MSNBC:  We’ve had experience going down this Social Security road before, with the Moynihan commission.  We had the 9/11 Commission when we realized politics could get in the way of coming up with option and recommendations for the America’s best choices in the future.  Why hasn’t a bipartisan commission been created to come up with the ideas, rather than travel around the countries for 60 days?

Russert:  They’ve had three commissions.  Everyone knows what the options are.  The difference is, in the early 80s, it was Democrat Pay Moynihan and Republican Bob Dole.  They basically locked arms, like Thelma and Louise, and went off the bridge together, saying, “Look, we have to do this to fix the system.”

The climate was so much different, you could actually appeal to people’s good will and say, “This is tough medicine, but we have to do it.”

So, now with Social Security, we have to either increase taxes or reduce benefits. We have to do it in a way that is understandable and acceptable to people.  It’s a huge education effort that has to be bipartisan. That doesn’t exist.

MSNBC:  The president has been facing opposition and threats of a filibuster when it comes to his judicial nominees, yet Thursday night he seemed to criticize members of his own party for saying Democrats waging filibusters are people against faith.  How significant was that statement?

Russert: It's significant because last Sunday Christian conservatives gathered and said just that: Democrats were blocking judicial nominees because of their faith. The president separated himself from some of his strongest supporters.

Now, Democrats will say this is the president's pattern – he’ll let the Christian conservatives take the hard line and do the politics, if you will, and he will be able to stand on the side and say, “I wouldn’t quite say it that way.” Bottom line however is, he did separate himself from people who suggested these nominees were being blocked because of their faith.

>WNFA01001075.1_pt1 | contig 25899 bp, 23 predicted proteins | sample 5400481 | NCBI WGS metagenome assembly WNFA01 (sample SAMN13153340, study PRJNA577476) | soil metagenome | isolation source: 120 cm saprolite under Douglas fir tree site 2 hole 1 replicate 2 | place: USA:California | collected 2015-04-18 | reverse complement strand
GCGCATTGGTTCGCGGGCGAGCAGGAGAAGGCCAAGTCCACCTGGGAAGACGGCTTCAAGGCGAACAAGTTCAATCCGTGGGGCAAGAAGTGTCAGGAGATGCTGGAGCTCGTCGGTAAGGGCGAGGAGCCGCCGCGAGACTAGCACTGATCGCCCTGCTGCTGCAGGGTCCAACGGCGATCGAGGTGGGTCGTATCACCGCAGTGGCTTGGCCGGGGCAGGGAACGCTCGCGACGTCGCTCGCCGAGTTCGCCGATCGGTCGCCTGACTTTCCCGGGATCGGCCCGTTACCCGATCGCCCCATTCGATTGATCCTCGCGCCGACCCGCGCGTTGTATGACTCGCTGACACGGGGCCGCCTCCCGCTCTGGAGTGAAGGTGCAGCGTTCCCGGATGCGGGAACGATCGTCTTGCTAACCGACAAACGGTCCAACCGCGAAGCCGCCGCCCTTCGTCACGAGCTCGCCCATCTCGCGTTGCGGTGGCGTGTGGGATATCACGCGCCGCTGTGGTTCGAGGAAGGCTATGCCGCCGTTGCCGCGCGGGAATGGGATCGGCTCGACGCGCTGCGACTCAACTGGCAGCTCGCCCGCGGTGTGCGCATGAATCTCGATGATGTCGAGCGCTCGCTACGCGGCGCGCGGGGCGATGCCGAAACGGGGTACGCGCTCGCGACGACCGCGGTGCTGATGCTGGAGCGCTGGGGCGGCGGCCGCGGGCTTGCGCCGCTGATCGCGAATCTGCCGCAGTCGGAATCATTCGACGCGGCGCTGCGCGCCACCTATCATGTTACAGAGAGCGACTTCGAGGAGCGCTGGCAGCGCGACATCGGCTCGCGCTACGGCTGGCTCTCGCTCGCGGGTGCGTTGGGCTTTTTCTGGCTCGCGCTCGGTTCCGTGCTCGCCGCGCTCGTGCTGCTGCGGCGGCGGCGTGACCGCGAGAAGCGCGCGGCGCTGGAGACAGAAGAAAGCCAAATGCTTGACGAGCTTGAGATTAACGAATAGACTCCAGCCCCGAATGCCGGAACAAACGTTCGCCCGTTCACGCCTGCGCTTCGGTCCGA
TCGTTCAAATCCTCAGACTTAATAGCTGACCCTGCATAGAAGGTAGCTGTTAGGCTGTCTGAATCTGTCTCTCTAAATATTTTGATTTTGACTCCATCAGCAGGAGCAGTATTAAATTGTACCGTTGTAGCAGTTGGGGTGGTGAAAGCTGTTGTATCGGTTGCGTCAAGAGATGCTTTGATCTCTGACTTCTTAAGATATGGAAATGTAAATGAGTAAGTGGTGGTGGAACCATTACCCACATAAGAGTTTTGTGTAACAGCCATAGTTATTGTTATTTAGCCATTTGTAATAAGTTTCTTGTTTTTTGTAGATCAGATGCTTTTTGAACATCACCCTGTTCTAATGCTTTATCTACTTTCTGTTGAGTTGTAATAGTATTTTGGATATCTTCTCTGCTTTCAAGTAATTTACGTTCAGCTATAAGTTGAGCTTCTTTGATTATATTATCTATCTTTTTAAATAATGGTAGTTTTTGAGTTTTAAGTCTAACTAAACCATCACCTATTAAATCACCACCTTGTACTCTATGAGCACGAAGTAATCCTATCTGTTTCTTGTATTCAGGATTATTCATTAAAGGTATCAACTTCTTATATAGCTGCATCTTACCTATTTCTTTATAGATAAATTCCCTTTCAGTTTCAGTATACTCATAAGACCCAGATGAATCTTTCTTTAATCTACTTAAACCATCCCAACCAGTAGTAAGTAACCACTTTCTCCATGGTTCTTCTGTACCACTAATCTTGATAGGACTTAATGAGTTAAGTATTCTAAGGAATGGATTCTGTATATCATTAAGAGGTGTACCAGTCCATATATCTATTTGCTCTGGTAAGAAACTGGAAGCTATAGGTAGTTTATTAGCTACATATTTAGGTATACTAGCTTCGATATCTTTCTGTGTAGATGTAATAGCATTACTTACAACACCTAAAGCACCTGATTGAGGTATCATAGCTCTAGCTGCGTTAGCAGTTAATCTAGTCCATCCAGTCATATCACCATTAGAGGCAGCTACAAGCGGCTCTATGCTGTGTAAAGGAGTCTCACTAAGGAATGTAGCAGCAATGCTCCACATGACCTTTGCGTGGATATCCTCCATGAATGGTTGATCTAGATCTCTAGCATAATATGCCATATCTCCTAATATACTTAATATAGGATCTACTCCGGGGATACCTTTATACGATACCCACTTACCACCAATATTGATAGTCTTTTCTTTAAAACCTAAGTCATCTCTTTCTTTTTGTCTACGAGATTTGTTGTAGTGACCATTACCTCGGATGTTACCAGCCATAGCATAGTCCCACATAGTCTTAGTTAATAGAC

MSNBC: What about the energy policy? Did he offer any relief at the pump for people who are dealing with soaring gasoline prices?

Russert: The White House believes this is the real damaging sleeper issue which is causing the president's poll numbers to go down dramatically. People are spending $50-60 to fill up their minivans and their station wagons and their cars and there is no fix in sight.

You can do some long-term planning. The president had a plan and the Democrats will have alternatives. But the simple fact is, a long as we are hostage to foreign oil, these prices will remain very high because of the demand that China is making. It's supply and demand. Right now there is a scarcity.

MSNBC: We have an energy problem, Medicare, Social Security and the deficit concerns.  You look at all the problems America has and we have lots of arguments.  But why don’t we seem to make very much progress in resolving those issues?

Russert: It’s what I hear all across the country:  “Why can’t people sit down and work these things out together?”

But it seems as if there’s a lack of willingness to be open and treat the American people as grownups, saying, “This is the problem, let us define it for you and these are the alternative solutions.  Which one do you think works?”

There’s no quick-fix here.  There’s nothing that’s easy. There’s nothing that’s free.  This is a complicated business governing some 280 million people.

MSNBC:  Who will we see on Meet the Press Sunday morning?

Russert:  We’re going to tackle these issues with White House Chief of Staff Andrew Card and lay out the president’s plan.  Then we’ll have congressional reaction with Connecticut Democratic Senator Chris Dodd and Virginia’s Republican Senator George Allen, who wants to run for president.  We’re going to put it on the table.  What are we going to do?  How can we get it fixed?  Can we work together?  Then we have North Korea problem.  It appears the North Koreans now have the capability of miniaturizing a nuclear bomb, putting it on a missile and reach our shores.  These are not easy problems.